This Sakoku Edict of 1635 was a Japanese decree intended to eliminate foreign influence, enforced by strict government rules and regulations to impose these ideas. It was the third of a series issued by Tokugawa Iemitsu, shōgun of Japan from 1623 to 1651; the Edict of 1635 is considered a prime example of the Japanese desire for seclusion. The Edict of 1635 was written to the two commissioners of Nagasaki, a port city located in southwestern Japan. Before the issuing of the exclusion edicts in 1633, Japanese fascination with European culture brought trade of various goods and commercial success to the country. Items such as eyeglasses, clocks and artillery were in high demand in Japan, trade began to flourish between the Japanese and Europe. With the exchange of goods came the exchange of ideas as well. Christian missionaries, such as Francis Xavier, were among the first to travel to Japan to teach Catholicism. For a time, they were encouraged to enlighten the Japanese people, Oda Nobunaga, during his reign as military leader of Japan in the 1570s and 1580s, encouraged the conversion of the Japanese to Catholicism.
His hopes of competing with his Buddhist rivals led him to allow Catholic missionary activity in Japan. In Kyoto, Japan’s capital city, a large portion of the population had been converted to Christianity by the seventeenth century. Following Nobunaga was Toyotomi Hideyoshi, who ruled over Japan from 1582 to 1598. Anti-European attitudes began under Hideyoshi, whose suspicion of the Europeans first began with their intimidating appearance; the true motives of the Europeans came into question. Those who converted to Catholicism were questioned about their loyalty to Japan, in 1597, Hideyoshi ordered the crucifixion of nine Catholic missionaries and seventeen Japanese converts; this was only the start of the hostility towards European interaction. The key points of the Edict of 1635 included: The Japanese were to be kept within Japan’s own boundaries. Strict rules were set to prevent them from leaving the country. Anyone caught trying to leave the country, or anyone who managed to leave and returned from abroad, was to be executed.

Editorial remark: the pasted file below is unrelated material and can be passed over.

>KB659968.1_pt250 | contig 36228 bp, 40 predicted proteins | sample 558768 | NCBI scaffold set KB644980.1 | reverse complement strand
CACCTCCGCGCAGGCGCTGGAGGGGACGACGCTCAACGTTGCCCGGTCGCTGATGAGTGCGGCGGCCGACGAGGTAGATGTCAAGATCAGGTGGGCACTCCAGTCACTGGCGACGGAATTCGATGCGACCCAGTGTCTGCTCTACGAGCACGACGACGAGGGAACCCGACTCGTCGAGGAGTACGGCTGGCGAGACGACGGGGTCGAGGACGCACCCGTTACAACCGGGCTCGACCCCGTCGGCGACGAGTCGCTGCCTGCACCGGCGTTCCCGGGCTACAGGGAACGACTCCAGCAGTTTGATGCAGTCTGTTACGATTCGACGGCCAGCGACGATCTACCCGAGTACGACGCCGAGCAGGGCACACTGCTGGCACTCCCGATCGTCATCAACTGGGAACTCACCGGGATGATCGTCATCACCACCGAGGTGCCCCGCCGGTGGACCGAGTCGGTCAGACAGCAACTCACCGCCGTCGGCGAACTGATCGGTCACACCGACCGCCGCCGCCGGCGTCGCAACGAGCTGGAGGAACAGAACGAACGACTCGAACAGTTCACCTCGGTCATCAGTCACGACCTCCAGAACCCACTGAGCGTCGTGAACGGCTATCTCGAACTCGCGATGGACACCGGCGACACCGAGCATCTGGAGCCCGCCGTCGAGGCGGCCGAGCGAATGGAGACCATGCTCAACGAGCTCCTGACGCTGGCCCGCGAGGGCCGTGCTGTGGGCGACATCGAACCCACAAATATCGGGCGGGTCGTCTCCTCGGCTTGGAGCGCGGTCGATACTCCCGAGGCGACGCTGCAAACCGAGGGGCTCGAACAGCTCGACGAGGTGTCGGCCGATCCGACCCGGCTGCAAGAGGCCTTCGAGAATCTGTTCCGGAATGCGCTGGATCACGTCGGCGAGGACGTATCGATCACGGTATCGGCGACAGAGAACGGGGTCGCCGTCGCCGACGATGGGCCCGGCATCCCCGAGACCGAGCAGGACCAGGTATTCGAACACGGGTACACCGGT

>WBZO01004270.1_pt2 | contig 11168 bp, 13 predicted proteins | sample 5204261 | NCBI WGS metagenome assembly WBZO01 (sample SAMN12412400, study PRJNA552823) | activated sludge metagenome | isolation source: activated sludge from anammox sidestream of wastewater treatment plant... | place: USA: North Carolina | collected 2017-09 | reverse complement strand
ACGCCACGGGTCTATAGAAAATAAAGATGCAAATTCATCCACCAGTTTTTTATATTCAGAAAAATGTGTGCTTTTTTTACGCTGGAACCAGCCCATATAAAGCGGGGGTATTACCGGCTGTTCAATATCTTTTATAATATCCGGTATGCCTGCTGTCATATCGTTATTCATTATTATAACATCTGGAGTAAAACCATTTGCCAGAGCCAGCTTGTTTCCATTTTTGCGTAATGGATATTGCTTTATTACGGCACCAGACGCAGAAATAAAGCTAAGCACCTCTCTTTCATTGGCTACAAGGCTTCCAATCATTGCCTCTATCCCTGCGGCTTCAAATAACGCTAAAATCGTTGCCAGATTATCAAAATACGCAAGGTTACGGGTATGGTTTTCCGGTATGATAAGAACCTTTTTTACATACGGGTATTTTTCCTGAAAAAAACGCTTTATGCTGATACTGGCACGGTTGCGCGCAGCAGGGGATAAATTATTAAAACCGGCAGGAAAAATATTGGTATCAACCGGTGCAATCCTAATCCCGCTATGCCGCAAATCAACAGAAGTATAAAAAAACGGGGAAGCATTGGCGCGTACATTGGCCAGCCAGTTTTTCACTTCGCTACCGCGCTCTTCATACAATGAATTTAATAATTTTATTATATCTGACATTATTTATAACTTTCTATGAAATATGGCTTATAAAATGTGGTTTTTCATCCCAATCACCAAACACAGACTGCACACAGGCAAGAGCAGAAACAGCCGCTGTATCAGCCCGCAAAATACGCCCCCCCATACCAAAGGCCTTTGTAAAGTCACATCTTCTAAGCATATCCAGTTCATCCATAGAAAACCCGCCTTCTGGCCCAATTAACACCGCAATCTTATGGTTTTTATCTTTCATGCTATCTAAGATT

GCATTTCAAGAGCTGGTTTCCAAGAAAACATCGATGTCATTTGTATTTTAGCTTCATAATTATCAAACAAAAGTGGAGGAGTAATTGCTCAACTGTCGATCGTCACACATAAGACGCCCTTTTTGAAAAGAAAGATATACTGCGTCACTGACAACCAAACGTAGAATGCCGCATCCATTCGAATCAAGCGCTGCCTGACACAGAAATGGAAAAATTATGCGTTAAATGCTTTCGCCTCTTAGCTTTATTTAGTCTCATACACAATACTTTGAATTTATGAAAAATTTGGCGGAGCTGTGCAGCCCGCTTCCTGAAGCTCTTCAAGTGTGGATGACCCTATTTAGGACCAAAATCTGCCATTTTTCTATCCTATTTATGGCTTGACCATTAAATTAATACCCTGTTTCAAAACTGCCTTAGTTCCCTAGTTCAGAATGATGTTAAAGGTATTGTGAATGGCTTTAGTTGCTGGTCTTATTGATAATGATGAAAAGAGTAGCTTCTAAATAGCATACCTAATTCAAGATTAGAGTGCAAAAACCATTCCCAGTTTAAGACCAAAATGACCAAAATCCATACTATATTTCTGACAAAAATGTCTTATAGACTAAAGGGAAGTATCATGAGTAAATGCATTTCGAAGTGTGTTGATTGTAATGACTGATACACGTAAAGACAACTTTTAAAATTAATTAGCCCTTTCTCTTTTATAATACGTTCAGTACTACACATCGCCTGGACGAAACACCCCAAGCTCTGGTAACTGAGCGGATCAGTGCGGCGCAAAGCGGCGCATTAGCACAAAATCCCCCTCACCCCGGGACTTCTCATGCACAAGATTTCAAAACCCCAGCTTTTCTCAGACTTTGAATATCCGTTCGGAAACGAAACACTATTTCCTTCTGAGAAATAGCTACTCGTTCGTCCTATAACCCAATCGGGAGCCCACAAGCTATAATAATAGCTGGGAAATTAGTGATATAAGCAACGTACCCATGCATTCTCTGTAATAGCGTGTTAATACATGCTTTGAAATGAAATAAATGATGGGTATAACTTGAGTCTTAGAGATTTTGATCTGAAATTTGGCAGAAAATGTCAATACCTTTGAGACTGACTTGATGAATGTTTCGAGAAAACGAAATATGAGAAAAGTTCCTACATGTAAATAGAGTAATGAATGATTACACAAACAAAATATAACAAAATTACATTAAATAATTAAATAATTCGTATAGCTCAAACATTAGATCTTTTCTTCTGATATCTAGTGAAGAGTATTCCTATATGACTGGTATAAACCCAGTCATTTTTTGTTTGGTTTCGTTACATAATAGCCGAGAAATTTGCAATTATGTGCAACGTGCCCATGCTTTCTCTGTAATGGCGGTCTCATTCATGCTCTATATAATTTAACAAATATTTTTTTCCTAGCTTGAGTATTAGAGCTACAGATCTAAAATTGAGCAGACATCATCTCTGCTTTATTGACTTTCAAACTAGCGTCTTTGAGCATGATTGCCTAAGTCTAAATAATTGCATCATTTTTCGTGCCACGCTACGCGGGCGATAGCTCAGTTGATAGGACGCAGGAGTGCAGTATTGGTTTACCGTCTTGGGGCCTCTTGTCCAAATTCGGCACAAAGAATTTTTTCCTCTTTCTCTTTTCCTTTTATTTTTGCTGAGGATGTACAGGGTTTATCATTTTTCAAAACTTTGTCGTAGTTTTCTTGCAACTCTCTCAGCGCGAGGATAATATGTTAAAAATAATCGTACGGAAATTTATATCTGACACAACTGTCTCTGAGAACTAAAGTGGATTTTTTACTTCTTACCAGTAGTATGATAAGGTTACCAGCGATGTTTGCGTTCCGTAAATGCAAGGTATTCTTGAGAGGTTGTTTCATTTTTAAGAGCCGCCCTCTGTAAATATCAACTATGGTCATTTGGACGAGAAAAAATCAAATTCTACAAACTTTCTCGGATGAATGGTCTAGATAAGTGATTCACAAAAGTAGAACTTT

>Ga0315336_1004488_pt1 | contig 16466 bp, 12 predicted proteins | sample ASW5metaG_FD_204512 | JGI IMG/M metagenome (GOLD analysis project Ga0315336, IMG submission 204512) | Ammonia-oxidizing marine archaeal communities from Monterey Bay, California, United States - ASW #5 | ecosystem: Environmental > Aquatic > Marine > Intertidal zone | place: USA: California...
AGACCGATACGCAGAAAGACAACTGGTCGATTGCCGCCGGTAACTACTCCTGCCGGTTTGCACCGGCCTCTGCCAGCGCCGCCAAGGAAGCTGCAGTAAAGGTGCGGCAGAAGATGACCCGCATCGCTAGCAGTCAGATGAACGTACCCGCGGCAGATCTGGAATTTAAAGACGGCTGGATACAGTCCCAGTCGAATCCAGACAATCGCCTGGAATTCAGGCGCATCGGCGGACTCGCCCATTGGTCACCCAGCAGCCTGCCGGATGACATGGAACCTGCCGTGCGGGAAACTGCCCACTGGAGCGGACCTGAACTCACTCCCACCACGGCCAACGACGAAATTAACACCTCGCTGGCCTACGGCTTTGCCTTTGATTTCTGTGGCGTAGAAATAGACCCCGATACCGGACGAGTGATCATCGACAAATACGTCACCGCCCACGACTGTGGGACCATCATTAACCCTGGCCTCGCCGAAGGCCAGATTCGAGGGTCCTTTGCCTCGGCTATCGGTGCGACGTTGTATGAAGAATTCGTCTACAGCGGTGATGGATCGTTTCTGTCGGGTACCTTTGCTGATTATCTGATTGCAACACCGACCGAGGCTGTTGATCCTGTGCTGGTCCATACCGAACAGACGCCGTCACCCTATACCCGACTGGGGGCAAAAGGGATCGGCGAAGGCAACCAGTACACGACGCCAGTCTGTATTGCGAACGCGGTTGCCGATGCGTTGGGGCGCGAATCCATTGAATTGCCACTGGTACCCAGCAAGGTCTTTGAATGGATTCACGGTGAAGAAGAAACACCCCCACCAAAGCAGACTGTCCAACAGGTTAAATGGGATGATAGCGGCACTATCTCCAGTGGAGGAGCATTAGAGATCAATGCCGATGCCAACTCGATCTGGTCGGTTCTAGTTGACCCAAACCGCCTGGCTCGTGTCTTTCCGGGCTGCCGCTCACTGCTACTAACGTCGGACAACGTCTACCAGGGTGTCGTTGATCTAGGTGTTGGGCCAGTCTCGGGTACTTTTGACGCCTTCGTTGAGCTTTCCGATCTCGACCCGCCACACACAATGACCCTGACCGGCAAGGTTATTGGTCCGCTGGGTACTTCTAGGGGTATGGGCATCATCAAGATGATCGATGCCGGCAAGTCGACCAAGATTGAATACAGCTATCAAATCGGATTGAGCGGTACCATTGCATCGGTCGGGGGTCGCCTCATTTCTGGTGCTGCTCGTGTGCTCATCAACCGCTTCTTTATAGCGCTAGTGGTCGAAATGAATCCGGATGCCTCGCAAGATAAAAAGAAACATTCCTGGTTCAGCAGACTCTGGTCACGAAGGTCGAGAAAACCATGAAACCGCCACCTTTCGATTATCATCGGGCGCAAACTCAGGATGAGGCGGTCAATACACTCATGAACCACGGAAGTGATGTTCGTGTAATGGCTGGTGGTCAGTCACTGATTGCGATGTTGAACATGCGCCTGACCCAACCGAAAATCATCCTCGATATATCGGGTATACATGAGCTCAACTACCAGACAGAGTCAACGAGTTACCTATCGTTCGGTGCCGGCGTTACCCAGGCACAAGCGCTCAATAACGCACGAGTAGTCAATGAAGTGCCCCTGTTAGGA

Europeans who entered Japan illegally would face the death penalty too. Catholicism was forbidden; those found practicing the Christian faith were subject to investigation, anyone associated with Catholicism would be punished. To encourage the search for those who still followed Christianity, rewards were given to those who were willing to turn them in. Prevention of missionary activity was stressed by the edict. Trade restrictions and strict limitations on goods were set to limit the ports open to trade, the merchants who would be allowed to engage in trade. Relations with the Portuguese were cut off entirely. Trade was conducted with China through the semi-independent vassal kingdom of the Ryukyus, with Korea via the Tsushima Domain, with the Ainu people through the Matsumae Domain; as a way of enforcing the edict, investigation methods such as the anti-Christian inquisition were established to expose those still practicing Catholicism. The fumi-e ceremony was considered yet another way of detecting a Christian.